Israel Aerospace Industries (IAI) completed a series of test flights of its HAROP Loitering Munitions ‘suicide drone’ in Israel recently for foreign clients, the defense corporation announced on Sunday.
During the demonstration, the HAROP system, which can stay in the air for up to six hours and loiter above targets before crashing into them and detonating on-board explosives, displayed “augmented capabilities” in its observation, altitude, and loitering capabilities, IAI said.
“These demonstrations follow various other successful operational exercises performed in the last few months for different customers,” the company added.
The HAROP also exhibited “better maneuvering and target destruction. During the exercises, the missile loitered for several hours until the target was selected. Then, with maximum precision it dived directly onto it,” according to IAI.
A HAROP unit is comprised of launchers and a Mission Control Shelter (MCS), from where the missile is controlled with a man-in-the-loop operation, engagement or abort attack capability in real time.
HAROP systems have a warhead of 15 kg. and can be used in a range of battle scenarios, including low and high intensity conflict, urban warfare and counter terror operations.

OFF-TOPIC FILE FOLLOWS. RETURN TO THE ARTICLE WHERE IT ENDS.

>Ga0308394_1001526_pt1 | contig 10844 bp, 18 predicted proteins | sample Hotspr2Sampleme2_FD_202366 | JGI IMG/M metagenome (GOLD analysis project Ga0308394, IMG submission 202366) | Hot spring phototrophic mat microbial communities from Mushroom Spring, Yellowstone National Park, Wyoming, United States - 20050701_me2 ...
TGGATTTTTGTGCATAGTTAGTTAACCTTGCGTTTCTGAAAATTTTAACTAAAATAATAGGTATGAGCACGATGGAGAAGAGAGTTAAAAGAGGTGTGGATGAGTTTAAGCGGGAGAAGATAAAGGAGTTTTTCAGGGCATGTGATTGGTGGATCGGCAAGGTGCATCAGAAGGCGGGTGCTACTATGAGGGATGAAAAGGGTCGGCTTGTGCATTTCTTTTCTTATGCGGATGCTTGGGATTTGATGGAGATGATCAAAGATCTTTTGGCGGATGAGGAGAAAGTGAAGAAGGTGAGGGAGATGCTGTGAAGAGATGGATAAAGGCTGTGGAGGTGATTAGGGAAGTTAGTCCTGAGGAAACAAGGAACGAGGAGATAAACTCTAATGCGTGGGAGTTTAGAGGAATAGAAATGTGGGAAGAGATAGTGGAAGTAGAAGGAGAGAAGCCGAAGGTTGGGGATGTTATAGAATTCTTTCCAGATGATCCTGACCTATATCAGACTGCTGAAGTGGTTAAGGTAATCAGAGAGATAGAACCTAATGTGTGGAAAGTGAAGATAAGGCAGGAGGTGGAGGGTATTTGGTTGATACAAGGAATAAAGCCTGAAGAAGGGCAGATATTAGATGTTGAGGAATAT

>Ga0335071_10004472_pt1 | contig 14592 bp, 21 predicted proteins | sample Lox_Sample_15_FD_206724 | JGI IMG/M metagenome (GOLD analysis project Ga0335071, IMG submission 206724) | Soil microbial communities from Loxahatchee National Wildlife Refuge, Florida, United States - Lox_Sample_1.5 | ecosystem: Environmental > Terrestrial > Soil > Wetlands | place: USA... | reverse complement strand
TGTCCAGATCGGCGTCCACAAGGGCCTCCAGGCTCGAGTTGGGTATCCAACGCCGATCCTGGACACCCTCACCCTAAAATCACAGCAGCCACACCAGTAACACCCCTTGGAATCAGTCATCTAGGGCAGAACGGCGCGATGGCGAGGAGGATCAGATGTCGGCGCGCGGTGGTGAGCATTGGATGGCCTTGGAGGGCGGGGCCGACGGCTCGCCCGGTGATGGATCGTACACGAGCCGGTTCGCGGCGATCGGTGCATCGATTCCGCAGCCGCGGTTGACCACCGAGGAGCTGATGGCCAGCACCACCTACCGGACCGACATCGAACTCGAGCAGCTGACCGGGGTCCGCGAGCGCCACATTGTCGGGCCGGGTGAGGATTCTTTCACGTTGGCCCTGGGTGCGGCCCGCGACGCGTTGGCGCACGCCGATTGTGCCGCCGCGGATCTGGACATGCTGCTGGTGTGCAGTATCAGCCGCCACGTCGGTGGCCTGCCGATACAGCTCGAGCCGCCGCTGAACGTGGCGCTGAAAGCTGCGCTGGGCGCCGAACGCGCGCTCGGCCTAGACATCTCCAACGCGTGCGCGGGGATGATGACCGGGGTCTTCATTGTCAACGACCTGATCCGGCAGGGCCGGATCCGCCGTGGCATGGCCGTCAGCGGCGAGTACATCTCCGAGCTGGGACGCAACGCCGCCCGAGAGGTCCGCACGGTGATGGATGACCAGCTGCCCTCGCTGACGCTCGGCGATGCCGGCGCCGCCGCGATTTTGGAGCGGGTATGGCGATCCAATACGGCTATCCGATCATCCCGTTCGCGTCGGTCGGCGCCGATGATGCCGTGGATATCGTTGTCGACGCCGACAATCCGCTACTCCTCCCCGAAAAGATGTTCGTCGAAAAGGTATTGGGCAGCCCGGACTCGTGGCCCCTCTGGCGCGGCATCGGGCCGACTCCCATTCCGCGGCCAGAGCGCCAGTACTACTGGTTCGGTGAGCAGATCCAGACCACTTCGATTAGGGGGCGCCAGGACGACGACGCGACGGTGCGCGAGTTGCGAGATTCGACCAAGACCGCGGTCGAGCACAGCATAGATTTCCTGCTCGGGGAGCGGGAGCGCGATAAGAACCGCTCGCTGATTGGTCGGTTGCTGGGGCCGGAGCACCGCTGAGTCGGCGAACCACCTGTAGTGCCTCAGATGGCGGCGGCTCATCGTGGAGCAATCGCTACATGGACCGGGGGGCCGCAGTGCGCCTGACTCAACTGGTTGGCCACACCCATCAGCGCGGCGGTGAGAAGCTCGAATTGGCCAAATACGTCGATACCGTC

Once a target, whether stationary or moving, is detected, it is attacked and destroyed. The attack can be performed from any direction and at any attack angle, from flat to vertical.
To date, hundreds of HAROP systems have been sold to different customers, for an accumulated amount of hundreds of millions of dollars, IAI added.
Commenting on the latest HAROP flights, Boaz Levi, IAI Corporate Vice President and General Manager of the Systems, Missiles & Space Group said, “There is no doubt that HAROP gives its users significant operational advantages. We consider HAROP as a leading system with considerable sales potential.
Assaf Shechter, director of IAI’s loitering missile programs, added that in the recent experiments, IAI tested improved target detection and destruction capabilities.
He added that the HAROP has accumulated thousands of test flight hours.